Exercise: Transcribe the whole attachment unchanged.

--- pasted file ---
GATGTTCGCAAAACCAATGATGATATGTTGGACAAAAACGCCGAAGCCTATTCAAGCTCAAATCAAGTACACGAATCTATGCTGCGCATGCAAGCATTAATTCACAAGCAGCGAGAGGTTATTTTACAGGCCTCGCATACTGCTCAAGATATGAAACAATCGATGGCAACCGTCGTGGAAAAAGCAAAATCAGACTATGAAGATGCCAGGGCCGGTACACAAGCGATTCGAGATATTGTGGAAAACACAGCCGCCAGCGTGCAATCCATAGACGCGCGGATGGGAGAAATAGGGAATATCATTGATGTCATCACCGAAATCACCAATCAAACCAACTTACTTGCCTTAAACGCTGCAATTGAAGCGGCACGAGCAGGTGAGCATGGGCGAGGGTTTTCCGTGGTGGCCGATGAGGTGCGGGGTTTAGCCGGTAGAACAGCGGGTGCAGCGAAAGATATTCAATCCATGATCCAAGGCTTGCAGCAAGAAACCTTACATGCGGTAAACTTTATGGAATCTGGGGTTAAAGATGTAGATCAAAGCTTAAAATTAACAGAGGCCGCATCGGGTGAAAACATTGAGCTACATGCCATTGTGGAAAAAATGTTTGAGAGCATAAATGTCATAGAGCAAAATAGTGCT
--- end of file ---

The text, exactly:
GATGTTCGCAAAACCAATGATGATATGTTGGACAAAAACGCCGAAGCCTATTCAAGCTCAAATCAAGTACACGAATCTATGCTGCGCATGCAAGCATTAATTCACAAGCAGCGAGAGGTTATTTTACAGGCCTCGCATACTGCTCAAGATATGAAACAATCGATGGCAACCGTCGTGGAAAAAGCAAAATCAGACTATGAAGATGCCAGGGCCGGTACACAAGCGATTCGAGATATTGTGGAAAACACAGCCGCCAGCGTGCAATCCATAGACGCGCGGATGGGAGAAATAGGGAATATCATTGATGTCATCACCGAAATCACCAATCAAACCAACTTACTTGCCTTAAACGCTGCAATTGAAGCGGCACGAGCAGGTGAGCATGGGCGAGGGTTTTCCGTGGTGGCCGATGAGGTGCGGGGTTTAGCCGGTAGAACAGCGGGTGCAGCGAAAGATATTCAATCCATGATCCAAGGCTTGCAGCAAGAAACCTTACATGCGGTAAACTTTATGGAATCTGGGGTTAAAGATGTAGATCAAAGCTTAAAATTAACAGAGGCCGCATCGGGTGAAAACATTGAGCTACATGCCATTGTGGAAAAAATGTTTGAGAGCATAAATGTCATAGAGCAAAATAGTGCT